bytes sig = hex"cd044278098c2e5e36cc716423638509bbc818b0daadd7b7bba6322a99de67373255201bac6634b6adeb29d4c3bd9b3a6a14363c4e5b5eb3087c7882c7ebca6800";
    bytes publickey = hex"0485d169380f762e82da692c4b50c8873b1ef9820f15ae6cd96d0d4741056a1b9c828f4f027d0374f22311cba8ceb5845232549e6e4df7ae490b6903a5ee1447be";

    function verifysignature() returns (bool)
    {
        return recover(hash, sig) == address(keccak256(publickey));
    }
}

Question

The above does not return 'true' when given a valid signature. What am I doing wrong?

A few things I think could be wrong:

  • Is it even possible to use ecrecover to validate signatures that were not created by web3.eth.sign?
  • Do I use the right prefix for the message before hashing it?
  • Is address(keccak256(publickey)) the right way to convert public key to the corresponding address?

UPDATE

I created a gist of the full working solution based on the answer by smarx. The gist is found here.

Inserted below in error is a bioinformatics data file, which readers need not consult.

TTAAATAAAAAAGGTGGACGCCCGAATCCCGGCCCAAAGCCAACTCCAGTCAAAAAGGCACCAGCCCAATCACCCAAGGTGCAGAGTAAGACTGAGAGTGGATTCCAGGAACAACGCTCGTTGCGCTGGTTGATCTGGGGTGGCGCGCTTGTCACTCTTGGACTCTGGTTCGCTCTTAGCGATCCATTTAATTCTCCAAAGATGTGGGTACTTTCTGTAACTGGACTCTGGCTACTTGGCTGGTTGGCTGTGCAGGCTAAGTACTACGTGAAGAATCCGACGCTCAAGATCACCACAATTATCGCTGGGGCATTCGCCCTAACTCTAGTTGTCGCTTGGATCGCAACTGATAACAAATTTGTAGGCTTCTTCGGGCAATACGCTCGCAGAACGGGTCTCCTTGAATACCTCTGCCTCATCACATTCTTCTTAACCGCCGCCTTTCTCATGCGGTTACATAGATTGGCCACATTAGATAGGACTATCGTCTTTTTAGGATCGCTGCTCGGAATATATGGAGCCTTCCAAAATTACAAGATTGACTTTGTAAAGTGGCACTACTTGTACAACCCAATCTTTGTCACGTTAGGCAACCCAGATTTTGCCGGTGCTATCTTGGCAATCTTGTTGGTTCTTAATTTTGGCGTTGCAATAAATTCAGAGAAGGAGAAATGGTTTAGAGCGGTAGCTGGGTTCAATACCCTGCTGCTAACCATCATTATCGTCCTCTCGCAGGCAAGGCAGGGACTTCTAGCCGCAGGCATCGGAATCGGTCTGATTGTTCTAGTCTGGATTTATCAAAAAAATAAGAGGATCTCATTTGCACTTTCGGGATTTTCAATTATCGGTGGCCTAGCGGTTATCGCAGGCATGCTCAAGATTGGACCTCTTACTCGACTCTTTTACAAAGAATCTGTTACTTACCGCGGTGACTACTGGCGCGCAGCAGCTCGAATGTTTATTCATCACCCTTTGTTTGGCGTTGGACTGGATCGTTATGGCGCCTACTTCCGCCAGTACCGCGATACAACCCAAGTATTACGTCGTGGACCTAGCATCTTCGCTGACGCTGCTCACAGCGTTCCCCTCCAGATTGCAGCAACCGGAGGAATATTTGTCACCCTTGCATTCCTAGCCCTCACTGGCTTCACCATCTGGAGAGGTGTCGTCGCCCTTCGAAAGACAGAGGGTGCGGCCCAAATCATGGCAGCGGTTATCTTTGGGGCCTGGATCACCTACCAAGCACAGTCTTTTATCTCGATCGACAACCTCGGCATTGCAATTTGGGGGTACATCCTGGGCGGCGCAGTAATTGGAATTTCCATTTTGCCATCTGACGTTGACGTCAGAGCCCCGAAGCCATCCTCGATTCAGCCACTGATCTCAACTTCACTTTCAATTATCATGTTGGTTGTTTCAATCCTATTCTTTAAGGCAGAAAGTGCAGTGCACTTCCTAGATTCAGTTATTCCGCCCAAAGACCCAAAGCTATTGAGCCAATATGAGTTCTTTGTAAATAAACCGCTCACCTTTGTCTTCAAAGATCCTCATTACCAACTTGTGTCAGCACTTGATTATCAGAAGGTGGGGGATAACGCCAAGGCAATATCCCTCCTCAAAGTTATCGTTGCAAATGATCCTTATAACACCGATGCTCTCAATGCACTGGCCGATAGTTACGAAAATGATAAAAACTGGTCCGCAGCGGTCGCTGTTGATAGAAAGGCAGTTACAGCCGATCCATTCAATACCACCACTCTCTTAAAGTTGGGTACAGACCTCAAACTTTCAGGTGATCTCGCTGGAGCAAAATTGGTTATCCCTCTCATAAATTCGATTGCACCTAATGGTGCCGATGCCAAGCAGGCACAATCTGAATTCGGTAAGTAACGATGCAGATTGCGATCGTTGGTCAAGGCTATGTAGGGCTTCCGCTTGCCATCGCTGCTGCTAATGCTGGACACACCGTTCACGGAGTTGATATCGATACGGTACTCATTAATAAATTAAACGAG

4

The main issue is that you're signing "TEST" but then trying to recover the signer as though you signed a hash of "\x19Ethereum Signed Message:\n4TEST".

I'm also not confident you're emitting the public key properly, but you presumably only want the address anyway. Here's some working code:

Go:

package main

import (
    "crypto/ecdsa"
    "fmt"

    "crypto/rand"
    "encoding/hex"
    "github.com/ethereum/go-ethereum/common/math"
    "github.com/ethereum/go-ethereum/crypto"
    "github.com/ethereum/go-ethereum/crypto/secp256k1"
    "github.com/miguelmota/go-solidity-sha3"
)

func main() {
    key, err := ecdsa.GenerateKey(crypto.S256(), rand.Reader)
    if err != nil {
        panic(err)
    }

    message := "TEST"
    // Turn the message into a 32-byte hash
    hash := solsha3.SoliditySHA3(solsha3.String(message))
    // Prefix and then hash to mimic behavior of eth_sign
    prefixed := solsha3.SoliditySHA3(solsha3.String("\x19Ethereum Signed Message:\n32" + hex.EncodeToString(hash)))
    sig, err := secp256k1.Sign(prefixed, math.PaddedBigBytes(key.D, 32))